How Much Money Do You Need to Open a Bowling Alley?

A bowling alley can be a fun, worthwhile business venture, but it can also be incredibly daunting. Where do you start, and how much will it cost?

Here’s an overview of what you’ll need to factor in, and how much you should expect to spend to open a bowling alley.

Starting, Licensing, and Business Costs

The first thing you’ll need to consider if you’re starting a bowling alley is the various administrative costs. These include registering your business, licensing fees, taxes, and all the rest of those government-related paperwork costs. Financing is also another factor to consider. It is paramount to have financing in place to being your project.

Depending on where you are in the world, these fees can vary drastically. In the United States, the average cost for the fees to create a business tends to be a few hundred dollars, with an average of another $1200 per year for insurance. Bowling alleys can require more expensive insurance, so you may have to pay more depending on your alley’s size and setup.

You’ll also have to think about creating a website and advertising to help you get off the ground. You can buy a website for less than $100, but getting one built professionally will probably cost you a few thousand dollars. And advertising will likely be another few thousand.

There are also taxes to worry about when you start making money. It won’t affect you much at first, but corporate taxes can definitely get hefty when you start making money. You’ll have to be careful to plan those in as operating expenses, or else you’ll find yourself in a world of financial hurt.  It is recommended to have a CPA or accountant to address the issues of taxes and other operating expenses.

 Location, Location, Location

This is probably your biggest expense, and it can vary greatly depending on the factors in your business. People building home bowling alleys run into these same cost issues, but they’re typically not trying to run a commercial bowling alley. Where are you opening your alley, and are you building a new space or renting an existing one?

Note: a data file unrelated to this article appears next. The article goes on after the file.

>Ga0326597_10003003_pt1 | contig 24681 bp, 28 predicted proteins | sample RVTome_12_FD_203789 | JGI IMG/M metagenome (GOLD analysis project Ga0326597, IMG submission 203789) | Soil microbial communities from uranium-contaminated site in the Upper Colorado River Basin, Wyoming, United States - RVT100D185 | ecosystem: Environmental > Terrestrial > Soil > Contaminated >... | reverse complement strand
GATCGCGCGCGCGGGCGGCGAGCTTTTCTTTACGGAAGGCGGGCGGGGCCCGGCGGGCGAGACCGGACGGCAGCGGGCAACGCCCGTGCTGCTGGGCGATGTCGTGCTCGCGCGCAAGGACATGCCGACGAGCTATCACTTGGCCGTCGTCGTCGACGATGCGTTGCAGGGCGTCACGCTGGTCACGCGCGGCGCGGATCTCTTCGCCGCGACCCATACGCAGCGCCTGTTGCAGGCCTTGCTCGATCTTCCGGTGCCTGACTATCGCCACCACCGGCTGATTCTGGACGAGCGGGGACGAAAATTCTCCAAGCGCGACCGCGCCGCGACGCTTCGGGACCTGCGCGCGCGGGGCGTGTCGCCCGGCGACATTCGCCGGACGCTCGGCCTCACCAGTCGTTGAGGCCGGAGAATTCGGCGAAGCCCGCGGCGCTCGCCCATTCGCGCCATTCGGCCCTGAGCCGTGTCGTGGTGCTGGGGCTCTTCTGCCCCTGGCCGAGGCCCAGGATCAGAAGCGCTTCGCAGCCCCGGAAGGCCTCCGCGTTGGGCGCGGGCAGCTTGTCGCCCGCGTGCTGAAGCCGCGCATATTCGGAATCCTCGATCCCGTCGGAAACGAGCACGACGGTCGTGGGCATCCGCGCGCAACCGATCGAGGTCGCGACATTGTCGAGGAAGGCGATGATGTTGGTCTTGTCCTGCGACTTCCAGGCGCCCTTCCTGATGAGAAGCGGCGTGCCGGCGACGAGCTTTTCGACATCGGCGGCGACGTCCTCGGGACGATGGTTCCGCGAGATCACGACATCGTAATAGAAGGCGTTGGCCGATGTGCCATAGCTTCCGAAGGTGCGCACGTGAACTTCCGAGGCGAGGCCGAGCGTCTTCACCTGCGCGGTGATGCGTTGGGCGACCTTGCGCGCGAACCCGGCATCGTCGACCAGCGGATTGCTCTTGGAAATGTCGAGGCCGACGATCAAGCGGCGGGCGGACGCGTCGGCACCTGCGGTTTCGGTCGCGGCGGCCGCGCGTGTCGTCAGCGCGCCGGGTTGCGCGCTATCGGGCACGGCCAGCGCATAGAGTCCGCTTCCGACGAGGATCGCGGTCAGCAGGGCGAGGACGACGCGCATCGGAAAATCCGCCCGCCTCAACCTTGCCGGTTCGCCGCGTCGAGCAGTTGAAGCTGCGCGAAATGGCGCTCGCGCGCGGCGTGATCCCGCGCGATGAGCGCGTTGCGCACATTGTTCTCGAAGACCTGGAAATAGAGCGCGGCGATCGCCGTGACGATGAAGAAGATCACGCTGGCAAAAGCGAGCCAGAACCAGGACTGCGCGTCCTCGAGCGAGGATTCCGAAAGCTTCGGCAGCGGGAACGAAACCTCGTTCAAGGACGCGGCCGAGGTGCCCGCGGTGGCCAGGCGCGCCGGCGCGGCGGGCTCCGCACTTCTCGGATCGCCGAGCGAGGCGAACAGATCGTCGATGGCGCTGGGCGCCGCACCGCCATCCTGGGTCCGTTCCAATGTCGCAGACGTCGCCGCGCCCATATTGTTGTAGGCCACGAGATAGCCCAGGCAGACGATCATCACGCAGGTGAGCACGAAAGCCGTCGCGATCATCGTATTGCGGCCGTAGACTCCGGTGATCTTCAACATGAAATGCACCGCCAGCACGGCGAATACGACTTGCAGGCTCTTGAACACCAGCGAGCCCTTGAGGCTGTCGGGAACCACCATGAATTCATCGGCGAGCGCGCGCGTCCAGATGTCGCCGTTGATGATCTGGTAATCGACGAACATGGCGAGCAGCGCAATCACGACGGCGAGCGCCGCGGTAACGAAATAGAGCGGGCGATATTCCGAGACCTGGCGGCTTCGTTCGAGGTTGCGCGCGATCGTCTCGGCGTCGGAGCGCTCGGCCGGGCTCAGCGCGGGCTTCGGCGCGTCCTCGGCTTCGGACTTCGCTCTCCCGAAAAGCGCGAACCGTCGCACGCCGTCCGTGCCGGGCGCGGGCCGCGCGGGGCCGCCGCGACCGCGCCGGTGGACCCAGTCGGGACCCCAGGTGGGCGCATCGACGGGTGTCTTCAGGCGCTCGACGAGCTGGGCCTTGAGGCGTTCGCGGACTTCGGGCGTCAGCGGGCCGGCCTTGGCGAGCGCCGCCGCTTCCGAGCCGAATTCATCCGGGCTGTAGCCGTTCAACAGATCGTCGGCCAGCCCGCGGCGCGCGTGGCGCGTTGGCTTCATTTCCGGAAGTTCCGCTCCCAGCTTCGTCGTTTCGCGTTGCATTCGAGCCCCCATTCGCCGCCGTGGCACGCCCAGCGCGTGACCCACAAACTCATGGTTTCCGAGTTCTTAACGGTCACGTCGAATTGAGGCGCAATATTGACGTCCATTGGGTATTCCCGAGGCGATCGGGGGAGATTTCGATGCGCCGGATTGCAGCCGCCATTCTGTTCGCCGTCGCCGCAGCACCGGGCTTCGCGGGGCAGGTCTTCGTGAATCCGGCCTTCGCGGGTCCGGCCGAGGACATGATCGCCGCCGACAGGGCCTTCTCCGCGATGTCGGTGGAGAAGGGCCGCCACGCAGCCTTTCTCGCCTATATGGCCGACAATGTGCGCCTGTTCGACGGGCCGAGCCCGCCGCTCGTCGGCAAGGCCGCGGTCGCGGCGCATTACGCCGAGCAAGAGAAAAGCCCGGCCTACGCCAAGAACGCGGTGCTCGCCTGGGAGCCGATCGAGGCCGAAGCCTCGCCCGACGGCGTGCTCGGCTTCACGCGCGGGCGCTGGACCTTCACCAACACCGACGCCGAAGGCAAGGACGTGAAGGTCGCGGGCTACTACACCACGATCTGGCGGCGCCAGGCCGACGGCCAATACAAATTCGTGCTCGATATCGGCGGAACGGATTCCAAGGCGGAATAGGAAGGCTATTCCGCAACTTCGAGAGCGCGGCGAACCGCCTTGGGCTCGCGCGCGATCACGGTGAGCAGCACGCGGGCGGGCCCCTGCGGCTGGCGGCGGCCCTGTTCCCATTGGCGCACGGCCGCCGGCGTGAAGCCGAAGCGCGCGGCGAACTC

If you’re renting an existing place, your costs will probably be significantly lower. But if you’re planning to build a bowling alley, you’re obviously going to have to pay a lot more upfront. The upside is, you can hopefully build it in a better location that brings in more customers! If renting a space, it is important to get measurements. Providing information to the bowling alley builder or architect on the location and spacing of columns and posts within the facility is important to take into consideration.

Also, how big is your bowling alley going to be? Square footage is a huge cost you’ll have to factor in, and a three-lane alley will be much smaller than a thirty-lane alley. We estimate that you’ll need a minimum of about 1,000 square feet per lane to factor in the size of the lane and the extra rooms and features you’ll need to include with the business. You’ll never have enough space if you try to squeeze 12 lanes into 12,000 sf for all other amenities. As a general rule, you don’t want your bowling area to exceed 50% of the buildings space.    

So, if you plan on building an eight-lane establishment, you’ll probably need a minimum of 8,000 square feet. In some places, you might be able to rent a building for $15 a square foot, while in others, it might be $40. Today’s bowling alleys typically cannot make it on bowling revenue alone. If you have noticed, many bowling alleys have included dining, bar, game room, laser tag and other sources of revenue.